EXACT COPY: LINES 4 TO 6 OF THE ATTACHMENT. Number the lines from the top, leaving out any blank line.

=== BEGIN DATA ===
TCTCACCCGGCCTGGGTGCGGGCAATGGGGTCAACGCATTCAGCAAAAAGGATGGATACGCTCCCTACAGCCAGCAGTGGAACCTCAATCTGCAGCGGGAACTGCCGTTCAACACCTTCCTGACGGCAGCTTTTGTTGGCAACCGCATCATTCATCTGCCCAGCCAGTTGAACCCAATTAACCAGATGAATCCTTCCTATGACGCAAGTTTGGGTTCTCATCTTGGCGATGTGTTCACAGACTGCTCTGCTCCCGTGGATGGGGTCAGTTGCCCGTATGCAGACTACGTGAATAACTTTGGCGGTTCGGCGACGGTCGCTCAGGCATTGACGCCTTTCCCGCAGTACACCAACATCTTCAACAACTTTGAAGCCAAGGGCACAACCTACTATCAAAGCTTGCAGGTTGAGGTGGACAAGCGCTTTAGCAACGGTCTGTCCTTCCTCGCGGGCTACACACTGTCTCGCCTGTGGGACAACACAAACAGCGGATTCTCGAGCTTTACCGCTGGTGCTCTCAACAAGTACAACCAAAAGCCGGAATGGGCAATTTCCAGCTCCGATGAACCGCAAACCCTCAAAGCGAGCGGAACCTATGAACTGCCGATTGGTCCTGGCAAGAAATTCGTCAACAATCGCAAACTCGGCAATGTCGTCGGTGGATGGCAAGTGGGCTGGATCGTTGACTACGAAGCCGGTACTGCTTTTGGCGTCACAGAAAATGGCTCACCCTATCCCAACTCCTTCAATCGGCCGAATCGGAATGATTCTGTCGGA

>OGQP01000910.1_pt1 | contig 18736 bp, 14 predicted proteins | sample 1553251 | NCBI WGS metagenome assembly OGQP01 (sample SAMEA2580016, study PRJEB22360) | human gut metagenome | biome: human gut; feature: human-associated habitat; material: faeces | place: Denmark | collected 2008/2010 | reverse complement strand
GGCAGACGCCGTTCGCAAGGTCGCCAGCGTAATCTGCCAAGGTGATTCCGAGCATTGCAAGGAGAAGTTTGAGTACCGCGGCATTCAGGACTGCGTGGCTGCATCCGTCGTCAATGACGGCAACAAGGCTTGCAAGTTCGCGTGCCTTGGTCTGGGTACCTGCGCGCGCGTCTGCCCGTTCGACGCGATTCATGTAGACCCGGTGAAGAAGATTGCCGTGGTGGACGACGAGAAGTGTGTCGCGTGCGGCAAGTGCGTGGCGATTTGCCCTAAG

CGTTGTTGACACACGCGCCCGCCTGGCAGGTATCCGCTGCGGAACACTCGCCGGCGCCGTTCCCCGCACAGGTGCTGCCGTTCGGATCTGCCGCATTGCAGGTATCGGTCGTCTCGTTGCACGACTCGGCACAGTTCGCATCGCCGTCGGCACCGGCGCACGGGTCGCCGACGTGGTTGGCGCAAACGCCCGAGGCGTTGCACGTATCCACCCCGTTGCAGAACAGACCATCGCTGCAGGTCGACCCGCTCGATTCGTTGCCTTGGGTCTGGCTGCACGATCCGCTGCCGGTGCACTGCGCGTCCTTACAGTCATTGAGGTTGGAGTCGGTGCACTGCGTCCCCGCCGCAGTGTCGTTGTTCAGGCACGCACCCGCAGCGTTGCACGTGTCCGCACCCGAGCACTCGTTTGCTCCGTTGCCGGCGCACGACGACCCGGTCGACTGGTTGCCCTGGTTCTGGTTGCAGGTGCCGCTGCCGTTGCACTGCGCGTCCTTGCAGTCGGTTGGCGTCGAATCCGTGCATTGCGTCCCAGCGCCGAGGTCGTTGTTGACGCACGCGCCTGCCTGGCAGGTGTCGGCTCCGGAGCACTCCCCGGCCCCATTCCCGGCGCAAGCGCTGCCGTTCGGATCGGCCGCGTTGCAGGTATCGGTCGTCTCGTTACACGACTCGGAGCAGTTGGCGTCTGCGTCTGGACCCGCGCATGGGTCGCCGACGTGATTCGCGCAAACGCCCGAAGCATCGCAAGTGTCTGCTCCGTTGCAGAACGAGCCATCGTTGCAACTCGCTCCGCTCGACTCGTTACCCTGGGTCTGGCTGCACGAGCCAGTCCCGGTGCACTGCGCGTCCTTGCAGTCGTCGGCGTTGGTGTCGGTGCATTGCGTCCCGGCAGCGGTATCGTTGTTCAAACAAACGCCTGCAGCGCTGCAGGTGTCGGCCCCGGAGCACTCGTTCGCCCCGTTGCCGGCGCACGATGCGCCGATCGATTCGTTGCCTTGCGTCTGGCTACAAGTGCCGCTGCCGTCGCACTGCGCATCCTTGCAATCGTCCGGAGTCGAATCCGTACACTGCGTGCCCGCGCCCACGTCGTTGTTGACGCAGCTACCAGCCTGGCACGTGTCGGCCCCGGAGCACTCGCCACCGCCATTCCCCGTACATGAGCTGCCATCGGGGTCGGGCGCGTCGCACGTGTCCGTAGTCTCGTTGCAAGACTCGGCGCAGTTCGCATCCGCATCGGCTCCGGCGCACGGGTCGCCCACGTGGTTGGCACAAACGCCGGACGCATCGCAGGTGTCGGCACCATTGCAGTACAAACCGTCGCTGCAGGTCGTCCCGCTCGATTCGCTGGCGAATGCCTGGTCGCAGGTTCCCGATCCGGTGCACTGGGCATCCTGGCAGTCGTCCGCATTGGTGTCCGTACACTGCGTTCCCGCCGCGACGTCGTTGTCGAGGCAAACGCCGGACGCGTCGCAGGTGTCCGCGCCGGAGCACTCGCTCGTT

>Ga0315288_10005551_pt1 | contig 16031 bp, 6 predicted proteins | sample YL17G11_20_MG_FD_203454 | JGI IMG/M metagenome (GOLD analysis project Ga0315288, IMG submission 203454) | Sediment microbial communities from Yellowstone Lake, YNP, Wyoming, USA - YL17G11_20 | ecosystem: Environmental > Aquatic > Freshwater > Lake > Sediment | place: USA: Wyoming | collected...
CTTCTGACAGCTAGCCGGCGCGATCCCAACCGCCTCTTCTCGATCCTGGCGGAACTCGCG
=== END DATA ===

CGTTGTTGACACACGCGCCCGCCTGGCAGGTATCCGCTGCGGAACACTCGCCGGCGCCGTTCCCCGCACAGGTGCTGCCGTTCGGATCTGCCGCATTGCAGGTATCGGTCGTCTCGTTGCACGACTCGGCACAGTTCGCATCGCCGTCGGCACCGGCGCACGGGTCGCCGACGTGGTTGGCGCAAACGCCCGAGGCGTTGCACGTATCCACCCCGTTGCAGAACAGACCATCGCTGCAGGTCGACCCGCTCGATTCGTTGCCTTGGGTCTGGCTGCACGATCCGCTGCCGGTGCACTGCGCGTCCTTACAGTCATTGAGGTTGGAGTCGGTGCACTGCGTCCCCGCCGCAGTGTCGTTGTTCAGGCACGCACCCGCAGCGTTGCACGTGTCCGCACCCGAGCACTCGTTTGCTCCGTTGCCGGCGCACGACGACCCGGTCGACTGGTTGCCCTGGTTCTGGTTGCAGGTGCCGCTGCCGTTGCACTGCGCGTCCTTGCAGTCGGTTGGCGTCGAATCCGTGCATTGCGTCCCAGCGCCGAGGTCGTTGTTGACGCACGCGCCTGCCTGGCAGGTGTCGGCTCCGGAGCACTCCCCGGCCCCATTCCCGGCGCAAGCGCTGCCGTTCGGATCGGCCGCGTTGCAGGTATCGGTCGTCTCGTTACACGACTCGGAGCAGTTGGCGTCTGCGTCTGGACCCGCGCATGGGTCGCCGACGTGATTCGCGCAAACGCCCGAAGCATCGCAAGTGTCTGCTCCGTTGCAGAACGAGCCATCGTTGCAACTCGCTCCGCTCGACTCGTTACCCTGGGTCTGGCTGCACGAGCCAGTCCCGGTGCACTGCGCGTCCTTGCAGTCGTCGGCGTTGGTGTCGGTGCATTGCGTCCCGGCAGCGGTATCGTTGTTCAAACAAACGCCTGCAGCGCTGCAGGTGTCGGCCCCGGAGCACTCGTTCGCCCCGTTGCCGGCGCACGATGCGCCGATCGATTCGTTGCCTTGCGTCTGGCTACAAGTGCCGCTGCCGTCGCACTGCGCATCCTTGCAATCGTCCGGAGTCGAATCCGTACACTGCGTGCCCGCGCCCACGTCGTTGTTGACGCAGCTACCAGCCTGGCACGTGTCGGCCCCGGAGCACTCGCCACCGCCATTCCCCGTACATGAGCTGCCATCGGGGTCGGGCGCGTCGCACGTGTCCGTAGTCTCGTTGCAAGACTCGGCGCAGTTCGCATCCGCATCGGCTCCGGCGCACGGGTCGCCCACGTGGTTGGCACAAACGCCGGACGCATCGCAGGTGTCGGCACCATTGCAGTACAAACCGTCGCTGCAGGTCGTCCCGCTCGATTCGCTGGCGAATGCCTGGTCGCAGGTTCCCGATCCGGTGCACTGGGCATCCTGGCAGTCGTCCGCATTGGTGTCCGTACACTGCGTTCCCGCCGCGACGTCGTTGTCGAGGCAAACGCCGGACGCGTCGCAGGTGTCCGCGCCGGAGCACTCGCTCGTT

>Ga0315288_10005551_pt1 | contig 16031 bp, 6 predicted proteins | sample YL17G11_20_MG_FD_203454 | JGI IMG/M metagenome (GOLD analysis project Ga0315288, IMG submission 203454) | Sediment microbial communities from Yellowstone Lake, YNP, Wyoming, USA - YL17G11_20 | ecosystem: Environmental > Aquatic > Freshwater > Lake > Sediment | place: USA: Wyoming | collected...
CTTCTGACAGCTAGCCGGCGCGATCCCAACCGCCTCTTCTCGATCCTGGCGGAACTCGCG